Modern financial system vs. DeFi

DeFi services seek to provide higher monetary functions, such as regular payments and holding, without the compromises that existing centralized providers of these functions make. If we should help by comparing it to the classical financial system, native crypto tokens (Bitcoin, Litecoin, Ethereum) are the monetary base, while DeFi services perform the functions of M1-M3 aggregates. 

We can imagine a modern financial system as an inverted pyramid, where at the bottom of the pyramid lies the narrowly defined money in the form of the so-called monetary base. The monetary base is money that does not constitute a claim; the base consists of cash and bank reserves (deposits of commercial banks with the central bank).

Cash does not represent a receivable, as when paying in cash, the transaction is settled immediately (the beneficiary has the financial value immediately in hand). Likewise, provisions do not constitute a claim because the central bank does not dispose of these deposits in any way (it does not lend them further, as is the case with deposits in commercial banks). 

On the other hand, higher monetary aggregates and financial instruments always represent a claim – current and term deposits, money market funds, bonds, and derivatives are always the holder’s claim against the counterparty. A simple example: money in a bank account is actually a client’s claim against the bank.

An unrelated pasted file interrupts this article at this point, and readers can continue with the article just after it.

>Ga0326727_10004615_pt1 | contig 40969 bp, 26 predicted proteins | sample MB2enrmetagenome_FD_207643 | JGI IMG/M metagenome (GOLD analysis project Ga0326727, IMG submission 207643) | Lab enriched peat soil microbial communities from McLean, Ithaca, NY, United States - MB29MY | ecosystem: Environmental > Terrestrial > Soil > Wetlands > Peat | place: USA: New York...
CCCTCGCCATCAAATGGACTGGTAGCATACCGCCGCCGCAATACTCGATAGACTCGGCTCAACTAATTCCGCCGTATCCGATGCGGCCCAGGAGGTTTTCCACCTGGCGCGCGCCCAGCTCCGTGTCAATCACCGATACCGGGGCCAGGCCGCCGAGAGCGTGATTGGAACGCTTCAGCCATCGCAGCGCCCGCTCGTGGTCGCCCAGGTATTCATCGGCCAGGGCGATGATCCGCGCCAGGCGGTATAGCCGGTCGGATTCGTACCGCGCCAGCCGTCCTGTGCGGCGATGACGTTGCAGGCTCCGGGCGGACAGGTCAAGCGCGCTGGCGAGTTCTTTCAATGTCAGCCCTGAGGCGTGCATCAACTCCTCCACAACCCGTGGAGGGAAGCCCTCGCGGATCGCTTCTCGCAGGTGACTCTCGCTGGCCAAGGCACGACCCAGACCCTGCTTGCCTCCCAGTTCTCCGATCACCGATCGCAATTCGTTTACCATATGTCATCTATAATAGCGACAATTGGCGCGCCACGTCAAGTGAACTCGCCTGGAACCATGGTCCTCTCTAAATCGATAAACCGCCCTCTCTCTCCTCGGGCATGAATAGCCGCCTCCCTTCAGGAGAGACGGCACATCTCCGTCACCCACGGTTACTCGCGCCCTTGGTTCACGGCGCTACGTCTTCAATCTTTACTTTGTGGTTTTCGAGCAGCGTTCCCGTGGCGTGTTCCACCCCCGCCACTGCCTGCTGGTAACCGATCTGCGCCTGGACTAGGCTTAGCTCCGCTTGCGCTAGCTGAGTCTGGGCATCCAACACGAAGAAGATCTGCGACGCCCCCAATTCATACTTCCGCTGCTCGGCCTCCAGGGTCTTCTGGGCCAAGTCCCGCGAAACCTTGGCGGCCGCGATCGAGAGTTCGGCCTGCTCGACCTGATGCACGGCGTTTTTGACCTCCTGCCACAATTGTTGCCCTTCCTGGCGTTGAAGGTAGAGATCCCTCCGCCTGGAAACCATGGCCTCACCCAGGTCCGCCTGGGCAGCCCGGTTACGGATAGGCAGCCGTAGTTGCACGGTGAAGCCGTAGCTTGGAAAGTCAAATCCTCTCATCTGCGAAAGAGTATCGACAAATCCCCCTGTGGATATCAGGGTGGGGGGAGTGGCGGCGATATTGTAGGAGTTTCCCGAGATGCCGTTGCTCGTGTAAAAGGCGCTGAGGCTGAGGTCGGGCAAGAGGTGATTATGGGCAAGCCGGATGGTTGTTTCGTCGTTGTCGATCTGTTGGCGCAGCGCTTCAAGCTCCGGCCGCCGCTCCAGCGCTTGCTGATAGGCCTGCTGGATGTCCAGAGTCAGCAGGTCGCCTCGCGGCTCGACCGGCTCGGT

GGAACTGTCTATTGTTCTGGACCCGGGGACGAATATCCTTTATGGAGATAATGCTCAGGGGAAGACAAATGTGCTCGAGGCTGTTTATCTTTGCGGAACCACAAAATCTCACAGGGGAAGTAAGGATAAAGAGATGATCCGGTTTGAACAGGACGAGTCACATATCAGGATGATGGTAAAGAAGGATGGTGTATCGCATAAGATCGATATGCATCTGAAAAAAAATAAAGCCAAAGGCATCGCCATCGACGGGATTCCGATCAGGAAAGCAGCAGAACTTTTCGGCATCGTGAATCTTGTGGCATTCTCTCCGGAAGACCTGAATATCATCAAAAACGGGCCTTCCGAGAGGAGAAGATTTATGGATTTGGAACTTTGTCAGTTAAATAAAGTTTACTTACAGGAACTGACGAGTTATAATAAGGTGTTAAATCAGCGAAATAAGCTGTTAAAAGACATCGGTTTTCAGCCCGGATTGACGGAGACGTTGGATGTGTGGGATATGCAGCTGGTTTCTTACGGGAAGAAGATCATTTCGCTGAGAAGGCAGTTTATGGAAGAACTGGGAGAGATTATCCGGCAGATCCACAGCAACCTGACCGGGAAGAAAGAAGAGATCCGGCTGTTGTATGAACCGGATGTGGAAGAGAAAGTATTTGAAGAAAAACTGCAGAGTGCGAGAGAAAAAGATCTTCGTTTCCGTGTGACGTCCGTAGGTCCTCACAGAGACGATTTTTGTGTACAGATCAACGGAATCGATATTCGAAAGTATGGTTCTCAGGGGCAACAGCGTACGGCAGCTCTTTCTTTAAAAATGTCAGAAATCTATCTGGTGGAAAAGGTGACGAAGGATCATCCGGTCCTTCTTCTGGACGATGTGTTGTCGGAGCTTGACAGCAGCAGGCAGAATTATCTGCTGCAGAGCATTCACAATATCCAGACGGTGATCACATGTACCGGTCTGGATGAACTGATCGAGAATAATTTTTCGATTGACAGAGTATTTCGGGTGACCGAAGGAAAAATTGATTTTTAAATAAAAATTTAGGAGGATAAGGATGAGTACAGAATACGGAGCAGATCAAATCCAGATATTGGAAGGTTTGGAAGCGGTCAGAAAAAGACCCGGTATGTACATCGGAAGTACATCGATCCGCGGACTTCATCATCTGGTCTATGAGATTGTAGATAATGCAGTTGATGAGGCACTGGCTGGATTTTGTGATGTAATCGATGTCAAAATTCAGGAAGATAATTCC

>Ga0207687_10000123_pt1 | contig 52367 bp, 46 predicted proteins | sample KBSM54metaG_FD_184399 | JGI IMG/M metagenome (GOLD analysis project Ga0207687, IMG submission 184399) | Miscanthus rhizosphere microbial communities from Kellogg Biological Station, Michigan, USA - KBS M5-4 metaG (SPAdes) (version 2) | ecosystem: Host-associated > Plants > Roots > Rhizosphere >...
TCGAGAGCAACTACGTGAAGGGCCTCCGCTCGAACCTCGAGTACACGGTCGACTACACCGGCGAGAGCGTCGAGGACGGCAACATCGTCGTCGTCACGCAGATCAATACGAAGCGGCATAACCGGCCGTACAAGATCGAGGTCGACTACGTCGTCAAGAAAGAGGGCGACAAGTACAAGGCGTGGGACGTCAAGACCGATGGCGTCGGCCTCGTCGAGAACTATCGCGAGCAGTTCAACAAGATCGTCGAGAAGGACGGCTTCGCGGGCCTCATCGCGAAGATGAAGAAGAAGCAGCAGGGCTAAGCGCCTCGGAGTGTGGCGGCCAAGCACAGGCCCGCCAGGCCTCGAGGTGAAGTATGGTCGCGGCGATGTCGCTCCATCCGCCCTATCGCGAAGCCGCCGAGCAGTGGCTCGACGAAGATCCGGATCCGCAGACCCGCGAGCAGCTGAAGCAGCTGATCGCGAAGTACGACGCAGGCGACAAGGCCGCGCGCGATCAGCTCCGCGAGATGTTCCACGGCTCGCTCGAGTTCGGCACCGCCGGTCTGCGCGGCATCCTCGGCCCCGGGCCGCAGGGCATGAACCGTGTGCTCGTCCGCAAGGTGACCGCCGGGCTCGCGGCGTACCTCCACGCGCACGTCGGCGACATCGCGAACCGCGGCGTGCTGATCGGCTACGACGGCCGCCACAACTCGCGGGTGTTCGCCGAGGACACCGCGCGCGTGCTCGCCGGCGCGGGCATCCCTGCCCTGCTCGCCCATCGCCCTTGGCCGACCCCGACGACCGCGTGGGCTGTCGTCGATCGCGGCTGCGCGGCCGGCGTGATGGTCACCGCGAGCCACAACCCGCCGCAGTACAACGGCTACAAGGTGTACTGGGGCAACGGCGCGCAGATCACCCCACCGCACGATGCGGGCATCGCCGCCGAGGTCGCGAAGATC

The client does not own the money; the bank actually owes the client the amount it sees in its internet banking. The settlement of this receivable occurs, for example, by the client withdrawing cash from the ATM (i.e., a monetary base that does not represent any other receivable). Why such a comprehensive explanation of what money is? 

Because cryptocurrencies, together with DeFi, turn this common model upside down. Coins in a user’s wallet are best compared to the monetary base: they are non-receivables. Sending Bitcoin or Monero represents the same level of compensation as payment in cash (provided when payment is deferred to a sufficient number of confirmations).

As described above, DeFi services operate on the principle of reinsurance. However, unlike the modern financial system, there is no principle of real user identity in the area of cryptocurrencies. Thus, it is impossible to work with the concept of credit and the enforceability of unsecured contracts.